|Publication number||US5243447 A|
|Application number||US 07/901,519|
|Publication date||Sep 7, 1993|
|Filing date||Jun 19, 1992|
|Priority date||Jun 19, 1992|
|Publication number||07901519, 901519, US 5243447 A, US 5243447A, US-A-5243447, US5243447 A, US5243447A|
|Inventors||Jens Bodenkamp, Mark Atkins|
|Original Assignee||Intel Corporation|
|Export Citation||BiBTeX, EndNote, RefMan|
|Patent Citations (8), Referenced by (131), Classifications (18), Legal Events (5)|
|External Links: USPTO, USPTO Assignment, Espacenet|
1. Field of the Invention
The present invention relates to an apparatus for displaying computer output. More particularly, the present invention relates to an apparatus for displaying multiple types of information on computer display devices.
2. Art Background
Human beings can be thought of as having to process visual information divided into four categories. These comprise images for natural stills and video for natural movies. Additionally, the synthetic still visual type is constituted by graphical images while synthetic movies can be considered animation. It is these four visual data types for the human I/O road map with which computer designers must come to grips in maximizing the amount of information that can be conveyed to computer users. Traditionally, computer designers have designed systems to accommodate only one or two of these visual data types requiring high additional costs if it became necessary to incorporate the remaining types of information. The challenge, therefore, for computer systems designers is to design systems which though fully integrated, are scalable or expandable to handle the increasing visual needs of computer users.
Computer display devices are essential for conveying information to computer users. The information displayed to the user can take many forms. For example, it may be useful to display information in terms of alphanumeric characters, graphical images or even full motion video. In any of these forms, the user seeks to maximize the quantity and quality of information that is output to the display, as well as maximizing the speed at which the information is displayed. Human computer users tend to absorb and manipulate information more quickly when it is presented in a graphical form, rather than in alphanumeric form, likewise with video. The increased use of visual images thus creates a better environment for conveying information to the user. The optimal computer system thus needs to be able to manipulate alphanumeric-type information and graphical information with relative ease as well as being able to incorporate video information.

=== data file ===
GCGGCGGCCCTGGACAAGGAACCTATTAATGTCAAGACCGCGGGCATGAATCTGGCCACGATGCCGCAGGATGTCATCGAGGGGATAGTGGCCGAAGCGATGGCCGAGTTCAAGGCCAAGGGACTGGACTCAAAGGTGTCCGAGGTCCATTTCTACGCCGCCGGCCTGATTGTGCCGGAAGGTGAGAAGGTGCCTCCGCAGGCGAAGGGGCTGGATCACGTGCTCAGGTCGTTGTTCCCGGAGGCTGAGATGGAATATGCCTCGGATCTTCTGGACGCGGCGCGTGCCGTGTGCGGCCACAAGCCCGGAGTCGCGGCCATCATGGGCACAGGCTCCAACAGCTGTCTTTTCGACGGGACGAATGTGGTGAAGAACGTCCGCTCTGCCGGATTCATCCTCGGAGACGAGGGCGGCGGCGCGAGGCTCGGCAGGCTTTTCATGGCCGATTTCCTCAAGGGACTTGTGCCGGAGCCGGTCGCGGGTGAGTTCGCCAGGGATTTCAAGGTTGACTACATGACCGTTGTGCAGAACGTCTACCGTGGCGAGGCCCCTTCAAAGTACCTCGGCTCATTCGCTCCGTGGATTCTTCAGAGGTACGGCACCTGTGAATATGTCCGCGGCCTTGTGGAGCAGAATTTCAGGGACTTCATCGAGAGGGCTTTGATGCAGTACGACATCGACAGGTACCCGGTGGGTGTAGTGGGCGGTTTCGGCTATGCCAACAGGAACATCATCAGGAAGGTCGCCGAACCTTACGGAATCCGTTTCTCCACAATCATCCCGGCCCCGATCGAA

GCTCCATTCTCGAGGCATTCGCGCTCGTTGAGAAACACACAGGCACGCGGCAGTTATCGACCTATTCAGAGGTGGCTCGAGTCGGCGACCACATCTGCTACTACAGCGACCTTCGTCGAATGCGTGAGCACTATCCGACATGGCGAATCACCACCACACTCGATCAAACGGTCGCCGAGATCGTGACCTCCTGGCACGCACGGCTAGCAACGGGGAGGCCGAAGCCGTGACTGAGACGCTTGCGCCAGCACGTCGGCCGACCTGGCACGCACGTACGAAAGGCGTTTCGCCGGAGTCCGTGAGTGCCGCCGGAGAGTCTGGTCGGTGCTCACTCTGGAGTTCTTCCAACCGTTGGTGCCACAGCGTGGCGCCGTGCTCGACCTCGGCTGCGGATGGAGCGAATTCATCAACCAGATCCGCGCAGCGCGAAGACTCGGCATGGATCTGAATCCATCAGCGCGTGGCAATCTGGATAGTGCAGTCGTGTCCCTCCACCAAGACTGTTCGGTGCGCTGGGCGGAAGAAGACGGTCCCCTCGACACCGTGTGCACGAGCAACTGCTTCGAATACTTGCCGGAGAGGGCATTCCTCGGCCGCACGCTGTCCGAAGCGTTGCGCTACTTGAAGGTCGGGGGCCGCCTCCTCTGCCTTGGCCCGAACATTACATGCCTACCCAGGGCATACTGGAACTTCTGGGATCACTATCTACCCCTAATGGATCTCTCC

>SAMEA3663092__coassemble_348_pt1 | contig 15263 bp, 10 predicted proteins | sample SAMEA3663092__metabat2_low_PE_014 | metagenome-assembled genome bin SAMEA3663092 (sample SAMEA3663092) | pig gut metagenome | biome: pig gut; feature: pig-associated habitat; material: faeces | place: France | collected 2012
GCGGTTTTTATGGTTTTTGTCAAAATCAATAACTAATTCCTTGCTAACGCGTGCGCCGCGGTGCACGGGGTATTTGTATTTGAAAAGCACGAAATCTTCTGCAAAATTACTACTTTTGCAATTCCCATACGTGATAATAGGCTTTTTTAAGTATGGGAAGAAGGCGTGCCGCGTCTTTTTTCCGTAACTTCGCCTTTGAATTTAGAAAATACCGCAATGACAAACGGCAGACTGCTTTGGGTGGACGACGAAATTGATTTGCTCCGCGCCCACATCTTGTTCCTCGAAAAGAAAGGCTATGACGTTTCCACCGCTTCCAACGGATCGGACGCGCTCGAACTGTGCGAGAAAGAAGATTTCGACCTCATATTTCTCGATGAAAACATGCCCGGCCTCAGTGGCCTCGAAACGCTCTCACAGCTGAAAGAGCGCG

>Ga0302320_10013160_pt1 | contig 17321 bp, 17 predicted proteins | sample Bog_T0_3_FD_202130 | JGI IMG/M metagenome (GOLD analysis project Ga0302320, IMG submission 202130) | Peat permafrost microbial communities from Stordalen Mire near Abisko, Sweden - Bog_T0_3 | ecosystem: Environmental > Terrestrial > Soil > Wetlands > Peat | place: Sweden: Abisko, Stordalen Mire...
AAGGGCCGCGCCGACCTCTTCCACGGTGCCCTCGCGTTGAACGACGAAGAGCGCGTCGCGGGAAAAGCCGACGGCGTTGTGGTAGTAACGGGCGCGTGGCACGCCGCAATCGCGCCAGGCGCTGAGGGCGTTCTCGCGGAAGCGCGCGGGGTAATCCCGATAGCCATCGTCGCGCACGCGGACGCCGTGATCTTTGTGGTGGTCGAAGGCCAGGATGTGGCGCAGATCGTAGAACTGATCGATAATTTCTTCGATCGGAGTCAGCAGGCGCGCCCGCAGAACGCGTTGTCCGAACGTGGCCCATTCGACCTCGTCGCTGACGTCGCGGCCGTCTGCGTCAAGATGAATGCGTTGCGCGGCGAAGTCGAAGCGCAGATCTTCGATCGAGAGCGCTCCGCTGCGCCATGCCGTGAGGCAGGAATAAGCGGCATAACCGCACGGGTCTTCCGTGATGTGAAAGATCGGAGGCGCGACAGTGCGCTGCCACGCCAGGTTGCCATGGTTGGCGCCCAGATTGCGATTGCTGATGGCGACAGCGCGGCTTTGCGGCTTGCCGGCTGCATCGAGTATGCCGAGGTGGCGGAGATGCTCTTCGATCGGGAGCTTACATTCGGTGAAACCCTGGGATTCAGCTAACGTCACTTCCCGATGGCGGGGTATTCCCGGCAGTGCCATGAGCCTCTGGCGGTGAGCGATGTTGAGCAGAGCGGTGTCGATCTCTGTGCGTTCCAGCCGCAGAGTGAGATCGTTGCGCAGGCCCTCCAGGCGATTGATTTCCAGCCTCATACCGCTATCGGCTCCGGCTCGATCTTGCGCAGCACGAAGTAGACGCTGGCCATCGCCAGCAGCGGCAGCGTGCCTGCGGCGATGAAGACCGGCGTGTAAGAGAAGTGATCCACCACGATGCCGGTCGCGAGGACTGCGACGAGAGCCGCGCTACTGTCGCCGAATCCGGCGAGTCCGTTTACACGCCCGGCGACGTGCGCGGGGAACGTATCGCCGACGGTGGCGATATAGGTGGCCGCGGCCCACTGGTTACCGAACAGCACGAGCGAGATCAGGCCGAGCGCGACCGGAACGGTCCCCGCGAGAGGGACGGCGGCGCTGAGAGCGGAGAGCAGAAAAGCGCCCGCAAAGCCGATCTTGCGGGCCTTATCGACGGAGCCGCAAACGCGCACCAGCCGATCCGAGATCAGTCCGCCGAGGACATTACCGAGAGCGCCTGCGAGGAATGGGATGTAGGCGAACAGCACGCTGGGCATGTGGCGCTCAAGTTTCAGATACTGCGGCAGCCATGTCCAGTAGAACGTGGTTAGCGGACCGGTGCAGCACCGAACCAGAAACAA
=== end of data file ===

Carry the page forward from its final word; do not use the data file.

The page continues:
It has also been determined in the computer industry that the use of color tends to increase the amount of information presented to the computer user. Both graphical information and video can be enhanced by the effective use of color. Thus, in addition to being able to process multiple types of information, for purposes of conveying large amounts of information, the ability to manipulate color and other attributes with that information is essential.
Unfortunately, the ability to display information in multiple formats with multiple colors and other attributes comes with the expense of increasingly complicated hardware. In conventional computer display systems, images are stored in a large block of memory allocated for the display screen. In this display screen memory, each memory location is matched to a corresponding picture element (pixel) on the display system. This block of memory is generally referred to as a frame buffer. The data stored in the frame buffer is then used by a display generator which reads the frame buffer and repeatedly scans the output device on which the image is to be shown. The format of the data in the frame buffer is usually of a single type which corresponds to the type of information to be displayed. That is, for conventional graphical information, the block of data corresponding to each given pixel on the output display will be, for example, in the RGB color format or an index value to a color lookup table (CLUT) which stores RGB data. The RGB format is one which corresponds the color information for the pixel which it represents as defined in a three-dimensional color space. The RGB digital data is translated into analog control information for three different raster guns, each dedicated to a single color which combine to form the desired color of the pixel at the particular point on the screen.